Sen. Olympia J. Snowe of Maine, a moderate on the Finance Committee who will be at the center of negotiations over Social Security legislation, yesterday became the latest Republican to express reservations about President Bush's plans, saying that voters are leery and Congress must act cautiously.
"There is a lot of fear among seniors," Snowe said on CNN's "Inside Politics Sunday."
Rep. Bill Thomas (R-Calif.) said he wants to look at possible new ways to finance Social Security.
From the Capitol's other chamber, House Ways and Means Committee Chairman Bill Thomas (R-Calif.) used an appearance on NBC's "Meet the Press" to elaborate on his call for a far broader review of Social Security than the White House envisions.
Thomas, like Snowe, questioned Bush's description of the outlook for Social Security as a "crisis."
Thomas said he wants to look at new ways of financing Social Security and said one possibility is a value-added tax -- a consumption tax, widely used in Europe, that is added at each stage in the production of goods and services.
"The United States is the world's largest importer and the world's largest exporter, and our tax system is out of sync with the rest of the world," he said. "We pay their social costs; they don't pay ours."
Thomas also said in response to a question that he would consider a national sales tax and any other "ways in which we solve our societal problems and not go back to the same old solutions which have never been long-term solutions."
Bush has not put out a formal plan. Aides said to expect more details in the State of the Union address Feb. 2.
Snowe's skepticism could force notable changes in the package, Bush's most ambitious domestic goal for his second term. Republicans said that getting her on board will make it easier to recruit a few Democrats, who will be needed to get a big enough margin to satisfy Senate rules.
Raising broad objections to the substance and presentation of the White House case, Snowe made it clear she is not convinced that a Social Security crisis has arrived, as Bush maintains. Snowe said there are "various scenarios and interpretations about that urgency."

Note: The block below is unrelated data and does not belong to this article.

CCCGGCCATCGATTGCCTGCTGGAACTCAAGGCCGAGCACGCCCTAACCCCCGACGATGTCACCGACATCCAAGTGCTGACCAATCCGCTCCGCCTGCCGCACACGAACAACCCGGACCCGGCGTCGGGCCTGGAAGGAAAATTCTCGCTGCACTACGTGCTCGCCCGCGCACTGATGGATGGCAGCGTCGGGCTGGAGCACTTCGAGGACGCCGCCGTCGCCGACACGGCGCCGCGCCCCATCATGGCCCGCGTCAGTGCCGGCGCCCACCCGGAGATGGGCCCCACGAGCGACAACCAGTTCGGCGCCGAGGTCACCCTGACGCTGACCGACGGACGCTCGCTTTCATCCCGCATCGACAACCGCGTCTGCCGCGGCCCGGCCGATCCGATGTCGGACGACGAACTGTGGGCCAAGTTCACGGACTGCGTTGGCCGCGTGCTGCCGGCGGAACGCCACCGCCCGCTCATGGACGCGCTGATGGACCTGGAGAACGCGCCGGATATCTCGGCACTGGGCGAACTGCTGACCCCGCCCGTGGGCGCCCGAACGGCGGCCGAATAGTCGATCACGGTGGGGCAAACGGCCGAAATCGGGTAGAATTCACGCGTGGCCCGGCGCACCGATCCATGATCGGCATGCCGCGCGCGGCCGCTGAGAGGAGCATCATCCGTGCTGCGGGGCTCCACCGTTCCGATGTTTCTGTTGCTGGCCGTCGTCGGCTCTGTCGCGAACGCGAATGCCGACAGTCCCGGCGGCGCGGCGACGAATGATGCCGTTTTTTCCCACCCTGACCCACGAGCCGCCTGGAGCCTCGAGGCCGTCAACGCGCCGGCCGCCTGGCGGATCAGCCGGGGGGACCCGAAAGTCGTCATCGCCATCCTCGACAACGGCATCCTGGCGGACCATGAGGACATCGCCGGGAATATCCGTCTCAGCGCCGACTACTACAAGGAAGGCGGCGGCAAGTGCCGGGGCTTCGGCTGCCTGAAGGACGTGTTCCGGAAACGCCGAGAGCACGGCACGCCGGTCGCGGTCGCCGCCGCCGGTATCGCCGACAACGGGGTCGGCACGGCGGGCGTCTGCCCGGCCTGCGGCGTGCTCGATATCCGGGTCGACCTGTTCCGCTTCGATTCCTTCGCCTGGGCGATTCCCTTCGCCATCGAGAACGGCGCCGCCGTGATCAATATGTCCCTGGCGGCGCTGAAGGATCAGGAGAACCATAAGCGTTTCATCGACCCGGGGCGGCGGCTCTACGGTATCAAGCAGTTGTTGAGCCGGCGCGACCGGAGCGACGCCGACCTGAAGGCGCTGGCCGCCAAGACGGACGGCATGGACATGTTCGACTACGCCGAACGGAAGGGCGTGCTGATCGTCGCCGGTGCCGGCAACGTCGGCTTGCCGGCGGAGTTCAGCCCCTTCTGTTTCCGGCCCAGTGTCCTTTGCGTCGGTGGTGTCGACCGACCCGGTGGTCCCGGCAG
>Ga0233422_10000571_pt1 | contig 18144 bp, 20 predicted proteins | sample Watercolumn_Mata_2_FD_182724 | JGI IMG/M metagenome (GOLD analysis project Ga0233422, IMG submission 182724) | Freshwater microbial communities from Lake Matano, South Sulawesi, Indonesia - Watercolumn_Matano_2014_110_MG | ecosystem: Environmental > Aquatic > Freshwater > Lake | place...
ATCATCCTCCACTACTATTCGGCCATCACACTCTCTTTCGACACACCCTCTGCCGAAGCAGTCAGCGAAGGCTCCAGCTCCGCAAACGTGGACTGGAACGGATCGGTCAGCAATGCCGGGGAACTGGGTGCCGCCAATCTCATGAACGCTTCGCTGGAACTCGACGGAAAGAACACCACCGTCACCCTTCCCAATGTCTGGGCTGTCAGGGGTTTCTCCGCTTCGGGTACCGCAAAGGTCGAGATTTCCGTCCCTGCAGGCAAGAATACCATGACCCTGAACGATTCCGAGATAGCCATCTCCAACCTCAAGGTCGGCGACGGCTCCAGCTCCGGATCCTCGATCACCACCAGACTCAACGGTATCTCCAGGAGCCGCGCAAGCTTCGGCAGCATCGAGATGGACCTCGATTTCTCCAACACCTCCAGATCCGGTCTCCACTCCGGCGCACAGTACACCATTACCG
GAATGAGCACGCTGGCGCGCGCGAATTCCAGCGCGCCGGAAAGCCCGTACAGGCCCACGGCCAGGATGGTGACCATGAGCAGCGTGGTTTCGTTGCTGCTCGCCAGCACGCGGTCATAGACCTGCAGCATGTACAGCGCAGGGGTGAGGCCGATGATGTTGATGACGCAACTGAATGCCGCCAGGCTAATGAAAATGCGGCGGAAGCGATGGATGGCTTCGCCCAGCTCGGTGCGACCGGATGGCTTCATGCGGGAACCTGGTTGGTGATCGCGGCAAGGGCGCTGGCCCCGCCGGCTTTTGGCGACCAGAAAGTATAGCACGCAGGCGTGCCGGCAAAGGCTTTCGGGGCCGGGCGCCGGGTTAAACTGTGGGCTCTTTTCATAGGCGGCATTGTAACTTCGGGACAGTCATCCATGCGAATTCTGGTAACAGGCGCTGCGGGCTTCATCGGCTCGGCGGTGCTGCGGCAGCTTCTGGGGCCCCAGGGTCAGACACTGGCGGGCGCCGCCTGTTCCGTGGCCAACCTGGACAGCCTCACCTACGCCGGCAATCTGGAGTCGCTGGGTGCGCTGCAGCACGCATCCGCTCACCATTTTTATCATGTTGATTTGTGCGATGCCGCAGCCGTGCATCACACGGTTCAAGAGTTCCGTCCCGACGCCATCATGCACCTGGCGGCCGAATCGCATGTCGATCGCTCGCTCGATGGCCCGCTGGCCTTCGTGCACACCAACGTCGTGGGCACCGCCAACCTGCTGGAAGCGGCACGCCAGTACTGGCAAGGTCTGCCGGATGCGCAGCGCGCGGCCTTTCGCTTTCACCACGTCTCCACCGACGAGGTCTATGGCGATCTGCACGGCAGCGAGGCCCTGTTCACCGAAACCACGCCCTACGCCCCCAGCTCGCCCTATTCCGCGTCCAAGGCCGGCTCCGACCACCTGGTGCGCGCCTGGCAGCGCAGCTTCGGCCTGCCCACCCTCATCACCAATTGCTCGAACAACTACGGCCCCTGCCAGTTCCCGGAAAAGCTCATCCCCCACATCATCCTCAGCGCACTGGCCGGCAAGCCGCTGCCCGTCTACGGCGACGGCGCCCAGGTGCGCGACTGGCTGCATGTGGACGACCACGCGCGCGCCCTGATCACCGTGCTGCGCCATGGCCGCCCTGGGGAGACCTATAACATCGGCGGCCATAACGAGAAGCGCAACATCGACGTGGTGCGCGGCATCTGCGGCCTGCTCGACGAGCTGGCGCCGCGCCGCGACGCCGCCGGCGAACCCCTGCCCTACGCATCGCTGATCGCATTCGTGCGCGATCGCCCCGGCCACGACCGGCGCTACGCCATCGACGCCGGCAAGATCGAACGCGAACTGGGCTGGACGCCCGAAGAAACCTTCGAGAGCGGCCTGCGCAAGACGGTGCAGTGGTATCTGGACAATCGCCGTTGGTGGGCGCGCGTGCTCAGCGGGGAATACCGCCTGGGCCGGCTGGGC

"Public discussion thus far, without a specific proposal, has created and enhanced a lot of confusion and fear among seniors, wondering if their benefits now are going to be cut," she said.
Snowe said she does not object to the concept of personal accounts, which would allow workers who are not approaching retirement age to designate part of their payroll taxes for investment in stocks and bonds. That has a short-run cost for the government -- estimates range from $1 trillion to $2 trillion -- because that is money that would not be available to pay benefits now. And Snowe said she is "certainly not going to support diverting $2 trillion from Social Security into creating personal savings accounts."
On NBC, Thomas introduced a new and controversial possibility into the debate by saying that Congress should look at inequities in the system based on race, occupation and gender, because women live longer and blue-collar workers often need to retire earlier. Thomas said he wants to examine "the question of race, in terms of how many years of retirement do you get based upon your race."
"And you ought not to just leave gender off the table because that would be a factor," he said.
Thomas clarified his use of the phrase "dead horse" last week in reference to the expected politicization of Bush's proposal.
"I didn't say it was dead on arrival," he said. "What I said was, I hope we didn't have our friends on the other side of the aisle attacking the president's proposal once it's introduced. Because, once it's introduced, it becomes part of the legislative process. Suggest changes or suggest substitutions, but don't continue the arguments against the president's plan, because it's now part of the legislative process. That would be beating a dead horse."